One of Asia’s largest tech IPOs this year involves the cutting-edge technology known as books

Read all about it.
Read all about it.
Image: Reuters/Thomas Peter
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An IPO for a Chinese e-book business has turned out to be quite the thriller.

China Literature, a subsidiary of social media and gaming giant Tencent, opened for trading on the Hong Kong Stock Exchange this morning (Nov. 8) to a booming reception from investors. Shares were initially priced at HK$55 ($7.05), valuing the company at HK$8.3 billion ($1.1 billion), making it the largest tech IPO in Hong Kong since 2007 (when Alibaba listed its business-to-business site and the second-largest tech IPO in Asia this year (behind Korea’s Netmarble Games), according to DealLogic.

By mid-afternoon in Hong Kong, its share price had doubled and its market cap soared above HK$91 billion ($11.66 billion), according to Bloomberg.

The successful listing sheds light on how Tencent has taken advantage of China’s embrace of digital books, and the company is well poised to have even more influence over the publishing and entertainment industry going forward.

As laid out in the its prospectus (pdf, p. 8), Tencent, through its subsidiaries, owns 62% of shares in China Literature, while private equity firm Carlyle Group has a 12% stake. China Literature oversees Tencent’s dealings with e-books.

China Literature, which has a catalog of 9.6 million works from 6.4 million authors (pdf, p. 1), is best known for two apps, QQ Reading and Qudian. But it also has several niche apps under its umbrella, including, which offers “literary works concerning campus life and contemporary romance.” Customers use these these apps to purchase books, view what their friends are reading, rate and review titles, and receive recommendations. In addition to titles from established publishing houses, writers can self-publish directly to China Literature’s apps.

But China Literature’s apps do more than just sell books and provide recommendations. They offer several tools that let readers engage with writers and for writers to better know their audience. For example, on QQ Reading, users can also send micropayments (pdf, p. 161) to writers to thank them for their work, and also to participate in Q&As with authors.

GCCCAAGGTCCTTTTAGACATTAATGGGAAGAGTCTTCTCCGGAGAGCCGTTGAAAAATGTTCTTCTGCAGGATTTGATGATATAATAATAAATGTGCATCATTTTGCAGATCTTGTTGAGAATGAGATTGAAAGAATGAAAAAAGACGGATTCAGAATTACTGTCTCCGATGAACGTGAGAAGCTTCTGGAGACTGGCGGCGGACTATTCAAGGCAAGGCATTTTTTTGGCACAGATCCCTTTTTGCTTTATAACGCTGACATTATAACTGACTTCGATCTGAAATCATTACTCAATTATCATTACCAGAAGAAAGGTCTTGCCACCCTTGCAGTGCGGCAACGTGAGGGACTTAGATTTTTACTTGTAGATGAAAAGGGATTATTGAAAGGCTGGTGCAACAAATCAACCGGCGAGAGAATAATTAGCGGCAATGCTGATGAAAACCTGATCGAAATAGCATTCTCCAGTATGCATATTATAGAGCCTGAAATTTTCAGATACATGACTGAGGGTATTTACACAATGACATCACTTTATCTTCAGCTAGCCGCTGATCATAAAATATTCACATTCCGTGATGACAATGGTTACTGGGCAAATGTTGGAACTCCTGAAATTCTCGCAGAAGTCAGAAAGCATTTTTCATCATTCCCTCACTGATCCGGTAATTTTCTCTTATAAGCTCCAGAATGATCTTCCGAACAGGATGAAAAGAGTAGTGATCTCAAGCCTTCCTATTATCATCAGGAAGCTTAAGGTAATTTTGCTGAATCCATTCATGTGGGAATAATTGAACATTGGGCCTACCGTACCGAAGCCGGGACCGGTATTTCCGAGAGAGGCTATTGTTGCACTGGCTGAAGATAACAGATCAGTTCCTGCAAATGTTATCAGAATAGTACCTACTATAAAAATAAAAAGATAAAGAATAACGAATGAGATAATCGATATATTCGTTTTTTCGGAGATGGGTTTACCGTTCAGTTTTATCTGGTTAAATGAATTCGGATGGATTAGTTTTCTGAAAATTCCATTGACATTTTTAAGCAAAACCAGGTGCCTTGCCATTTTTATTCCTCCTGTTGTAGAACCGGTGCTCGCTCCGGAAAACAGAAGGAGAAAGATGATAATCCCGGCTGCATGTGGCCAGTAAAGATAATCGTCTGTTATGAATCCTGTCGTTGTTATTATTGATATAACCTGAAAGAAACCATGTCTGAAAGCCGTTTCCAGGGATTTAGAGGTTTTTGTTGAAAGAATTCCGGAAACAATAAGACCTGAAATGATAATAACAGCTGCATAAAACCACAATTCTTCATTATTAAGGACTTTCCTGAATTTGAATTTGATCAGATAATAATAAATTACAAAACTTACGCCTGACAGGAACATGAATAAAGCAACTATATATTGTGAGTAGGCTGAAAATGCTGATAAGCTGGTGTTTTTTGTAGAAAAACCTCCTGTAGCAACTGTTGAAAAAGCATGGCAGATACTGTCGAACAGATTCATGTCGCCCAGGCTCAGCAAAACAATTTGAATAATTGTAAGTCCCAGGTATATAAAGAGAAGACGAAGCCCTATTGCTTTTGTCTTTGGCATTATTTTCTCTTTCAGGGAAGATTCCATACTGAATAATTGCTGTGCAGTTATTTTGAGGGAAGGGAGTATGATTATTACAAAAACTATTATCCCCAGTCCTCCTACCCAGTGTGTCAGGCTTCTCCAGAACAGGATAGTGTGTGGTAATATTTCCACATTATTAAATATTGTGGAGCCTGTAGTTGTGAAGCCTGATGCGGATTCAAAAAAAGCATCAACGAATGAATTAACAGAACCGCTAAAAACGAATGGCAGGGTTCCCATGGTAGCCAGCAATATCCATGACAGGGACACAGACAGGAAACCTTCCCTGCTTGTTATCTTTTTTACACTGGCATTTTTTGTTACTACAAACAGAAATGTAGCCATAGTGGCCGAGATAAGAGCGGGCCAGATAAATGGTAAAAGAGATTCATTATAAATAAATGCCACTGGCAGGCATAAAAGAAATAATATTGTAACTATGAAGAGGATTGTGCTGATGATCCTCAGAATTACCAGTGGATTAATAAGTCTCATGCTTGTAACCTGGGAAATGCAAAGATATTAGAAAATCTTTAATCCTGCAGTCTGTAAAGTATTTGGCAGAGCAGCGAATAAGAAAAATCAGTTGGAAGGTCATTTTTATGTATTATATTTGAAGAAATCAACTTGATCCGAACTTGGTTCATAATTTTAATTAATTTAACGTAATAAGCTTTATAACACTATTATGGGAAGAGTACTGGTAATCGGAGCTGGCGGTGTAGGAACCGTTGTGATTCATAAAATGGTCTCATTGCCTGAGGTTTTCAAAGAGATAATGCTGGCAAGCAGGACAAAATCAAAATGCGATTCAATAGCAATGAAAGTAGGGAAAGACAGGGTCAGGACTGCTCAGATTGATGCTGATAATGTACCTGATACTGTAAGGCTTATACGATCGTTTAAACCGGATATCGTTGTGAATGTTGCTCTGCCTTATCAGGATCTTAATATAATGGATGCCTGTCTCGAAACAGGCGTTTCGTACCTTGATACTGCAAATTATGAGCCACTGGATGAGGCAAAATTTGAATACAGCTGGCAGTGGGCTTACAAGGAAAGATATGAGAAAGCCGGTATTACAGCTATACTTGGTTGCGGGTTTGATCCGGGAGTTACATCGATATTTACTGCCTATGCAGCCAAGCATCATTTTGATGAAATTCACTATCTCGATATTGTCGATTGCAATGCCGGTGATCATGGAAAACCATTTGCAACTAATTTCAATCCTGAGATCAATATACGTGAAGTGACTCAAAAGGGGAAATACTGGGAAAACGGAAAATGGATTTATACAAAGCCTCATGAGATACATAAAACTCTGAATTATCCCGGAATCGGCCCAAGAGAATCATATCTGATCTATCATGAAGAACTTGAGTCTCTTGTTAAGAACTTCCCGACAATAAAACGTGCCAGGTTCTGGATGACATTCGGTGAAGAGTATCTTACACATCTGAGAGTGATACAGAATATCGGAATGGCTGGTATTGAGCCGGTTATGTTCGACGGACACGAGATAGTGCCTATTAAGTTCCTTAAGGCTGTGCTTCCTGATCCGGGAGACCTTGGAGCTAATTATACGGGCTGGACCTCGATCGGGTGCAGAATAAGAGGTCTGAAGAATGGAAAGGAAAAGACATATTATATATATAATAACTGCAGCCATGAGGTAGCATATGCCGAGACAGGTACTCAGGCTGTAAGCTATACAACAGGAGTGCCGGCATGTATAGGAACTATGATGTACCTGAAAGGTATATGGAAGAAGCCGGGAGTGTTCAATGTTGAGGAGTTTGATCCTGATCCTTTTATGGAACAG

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China Literature makes money primarily by selling e-books. Opening chapters of titles are free to read, but reading further requires users to pay 5 yuan ($0.75) per 1,000 characters. The company also offers a subscription service, charging between 10 yuan and 18 yuan per month ($1.51 and $2.71) for full access to select titles (pdf, p. 167).

Book sales are just one part of the equation. China Literature also intends to generate revenue by turning some of the pieces published to its platform into movies, TV shows, and other forms of entertainment. “User demand for content is getting very strong, especially original material,” co-CEO Liang Xiangdong told Bloomberg. “Our content can easily be converted into movies and games to maximize coverage.”

In China, the popularity of online publishing has helped establish many literary figures, earning them wealth and fame after publishing their earliest works directly on the web. Zhang Wei, for example, an author of fantasy novels who goes by the pen name Tangjiasanshao, earned $16.8 million in 2015, primarily from licensing intellectual property (paywall). The market for online publishing in China, meanwhile, has grown roughly 20% each year since 2012, according to the Publicity Department of the Beijing Municipal Committee.